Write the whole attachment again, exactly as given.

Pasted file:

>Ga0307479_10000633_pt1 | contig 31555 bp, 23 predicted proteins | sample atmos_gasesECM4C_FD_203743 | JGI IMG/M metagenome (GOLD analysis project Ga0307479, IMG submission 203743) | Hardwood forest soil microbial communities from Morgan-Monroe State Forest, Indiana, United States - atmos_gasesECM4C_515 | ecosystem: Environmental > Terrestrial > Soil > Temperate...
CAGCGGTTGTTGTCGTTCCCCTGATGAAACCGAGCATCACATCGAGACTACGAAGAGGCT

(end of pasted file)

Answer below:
>Ga0307479_10000633_pt1 | contig 31555 bp, 23 predicted proteins | sample atmos_gasesECM4C_FD_203743 | JGI IMG/M metagenome (GOLD analysis project Ga0307479, IMG submission 203743) | Hardwood forest soil microbial communities from Morgan-Monroe State Forest, Indiana, United States - atmos_gasesECM4C_515 | ecosystem: Environmental > Terrestrial > Soil > Temperate...
CAGCGGTTGTTGTCGTTCCCCTGATGAAACCGAGCATCACATCGAGACTACGAAGAGGCT